The Complete Fables of Jean de La Fontaine

Author: Jean de La Fontaine
Translated by Norman R. Shapiro. Introduction by John Hollander. Illustrations by David Schorr
Inspired new translations of the work of one of the world’s greatest fabulists
Cloth – $125
Paper – $32
eBook – $19.95
Publication Date
Paperback: 01/01/2007
Cloth: 09/03/2007
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About the Book

Charming and elegant, Jean de La Fontaine's (1621-1695) animal fables depict sly foxes and scheming cats, vain birds and greedy wolves, all of which subtly express his penetrating insights into French society and the beasts found in all of us. Norman R. Shapiro has been translating La Fontaine's fables for over twenty years, capturing the original works' lively mix of plain and archaic language. This newly complete collection is destined to set the English standard for the oeuvre of one of the world's greatest fabulists.

About the Author

A celebrated master translator, Norman R. Shapiro is a professor of Romance languages and literatures at Wesleyan University. As the author or translator of many books, he has received a number of awards, including the MLA Scaglione Prize for translation.


"Shapiro's skills, and certainly his prolific output as a translator of French poetry, are unsurpassed in our time."--St. Louis Post-Dispatch

"Shapiro has been translating La Fontaine for forty years, and his versions are ingenious."--Parnassus: Poetry in Review

"That Jean de La Fontaine problematized the fable genre is now well known, thanks to American, British, and German criticism of the late twentieth century. . . . Now comes Norman Shapiro, whose La Fontaine not only coincides with current understanding of the original but also succeeds as poetry in English: subtly nuanced, dense, resonant, and compellingly re-readable. More than a prize, this rendering deserves a place of honor . . . in the classical canon 'made new' for Frenchless readers of our time and place."--Virginia Quarterly Review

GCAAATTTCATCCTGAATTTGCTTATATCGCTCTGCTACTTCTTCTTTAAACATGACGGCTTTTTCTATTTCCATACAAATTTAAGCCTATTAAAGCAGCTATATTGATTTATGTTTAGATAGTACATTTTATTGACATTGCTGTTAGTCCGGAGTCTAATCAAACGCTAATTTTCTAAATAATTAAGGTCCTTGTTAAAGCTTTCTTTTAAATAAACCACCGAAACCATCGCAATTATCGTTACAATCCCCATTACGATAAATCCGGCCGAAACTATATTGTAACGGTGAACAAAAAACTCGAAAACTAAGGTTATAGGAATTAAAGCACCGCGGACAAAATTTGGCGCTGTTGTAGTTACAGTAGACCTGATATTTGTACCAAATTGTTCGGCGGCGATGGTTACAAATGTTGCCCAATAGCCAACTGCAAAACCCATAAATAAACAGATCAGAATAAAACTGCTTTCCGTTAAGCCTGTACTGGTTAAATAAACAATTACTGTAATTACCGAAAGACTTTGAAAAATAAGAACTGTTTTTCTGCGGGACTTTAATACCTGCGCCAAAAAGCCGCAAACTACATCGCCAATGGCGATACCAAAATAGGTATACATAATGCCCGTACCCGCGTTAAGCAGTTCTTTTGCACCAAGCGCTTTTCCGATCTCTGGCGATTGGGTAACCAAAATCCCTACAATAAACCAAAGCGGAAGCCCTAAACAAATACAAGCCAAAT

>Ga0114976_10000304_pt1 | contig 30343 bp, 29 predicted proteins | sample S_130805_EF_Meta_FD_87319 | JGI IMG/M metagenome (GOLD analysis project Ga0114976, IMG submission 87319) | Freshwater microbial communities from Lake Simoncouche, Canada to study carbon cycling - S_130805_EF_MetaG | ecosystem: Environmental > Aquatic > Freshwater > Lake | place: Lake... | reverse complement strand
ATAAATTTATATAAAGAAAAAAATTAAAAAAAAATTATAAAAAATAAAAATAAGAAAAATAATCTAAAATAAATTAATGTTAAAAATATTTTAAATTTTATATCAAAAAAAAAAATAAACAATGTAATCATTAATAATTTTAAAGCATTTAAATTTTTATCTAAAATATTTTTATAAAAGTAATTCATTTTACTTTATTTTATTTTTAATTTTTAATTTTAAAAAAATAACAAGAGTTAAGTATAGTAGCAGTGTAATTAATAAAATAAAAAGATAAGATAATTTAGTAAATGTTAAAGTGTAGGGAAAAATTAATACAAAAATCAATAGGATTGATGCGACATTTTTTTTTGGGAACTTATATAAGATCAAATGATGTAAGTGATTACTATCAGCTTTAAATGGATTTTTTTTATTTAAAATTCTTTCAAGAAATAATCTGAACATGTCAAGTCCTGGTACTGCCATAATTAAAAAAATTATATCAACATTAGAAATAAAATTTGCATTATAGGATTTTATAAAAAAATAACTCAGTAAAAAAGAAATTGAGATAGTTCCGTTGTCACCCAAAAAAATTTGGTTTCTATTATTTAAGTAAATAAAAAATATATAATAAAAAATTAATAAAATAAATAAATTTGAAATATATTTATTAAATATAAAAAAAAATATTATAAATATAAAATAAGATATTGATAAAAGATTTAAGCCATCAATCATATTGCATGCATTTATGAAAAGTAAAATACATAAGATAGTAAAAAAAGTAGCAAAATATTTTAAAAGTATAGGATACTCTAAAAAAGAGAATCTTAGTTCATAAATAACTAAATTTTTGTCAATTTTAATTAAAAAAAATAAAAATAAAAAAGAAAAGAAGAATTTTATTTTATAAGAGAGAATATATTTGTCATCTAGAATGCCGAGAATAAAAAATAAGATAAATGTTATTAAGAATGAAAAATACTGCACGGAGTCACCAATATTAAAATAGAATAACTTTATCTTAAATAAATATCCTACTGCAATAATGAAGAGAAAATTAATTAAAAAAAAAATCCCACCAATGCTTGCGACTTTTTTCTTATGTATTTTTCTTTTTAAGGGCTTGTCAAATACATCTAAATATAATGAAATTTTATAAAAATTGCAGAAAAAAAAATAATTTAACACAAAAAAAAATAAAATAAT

"Reading Jean de La Fontaine's fables is a double pleasure. These short moralistic narrative poems are not only witty, but they also evince a wonderful . . . poetic skill. And reading Norman Shapiro's translation doubles the pleasure one more time. . . . The lines of varying lengths create a rhythm that has less of a monotonous chanting quality and more of the irregularities of natural speech. What is remarkable here is that Shapiro manages to recreate this in English. . . . The glory and the talent of Jean de La Fontaine were certainly well served in this translation of the fables."--Translation Journal

"The translations are not literal but instead convey the spirit of the 17th-century writer. The volume includes . . . extensive notes offering comments and explicating sources, references, translation difficulties, and so on; and lovely illustrations by David Schorr. Highly recommended."--Choice

"Ably translated from the French by Shapiro, the voices of the animals, birds, insects (and even the occasional human) who populate La Fontaine's fables come alive in rhyme and rhythm that develop the traditional tales."--Library Journal

"In Shapiro's translations, meaning and sound patterns flow into each other with metrical control and create La Fontaine's soothing melody, which is reinforced through a never-ending wit and humor to articulate and to overcome his distaste for human folly."--Translation Review


"It is a pleasure to open a book of verse as sure and sly as these translations by Norman Shapiro. He gets the tune right and the tone right, and manages to echo both the folk wisdom and the poker-faced formality of the originals."--Seamus Heaney, on Shapiro's Fifty Fables of La Fontaine

"A wonderfully lively and resourceful translator, who knows how to put French wit and charm into English."--Richard Wilbur, former Poet Laureate of the United States

"Among numerous translations of La Fontaine, Norman Shapiro's work stands out for conveying the spirit and equivalent poetic forms of the Fables without succumbing to the trap of literal rendering or the frustration of transporting unusual rhymes into awkward English. Shapiro's language sparkles with wit, word play, and even unexpected archaisms, all in keeping with La Fontaine's own style. Delightful!"--Carroll F. Coates, translator of Waiting for the Vote of the Wild Animals


Lewis Galantière Prize, American Translators Association, 2008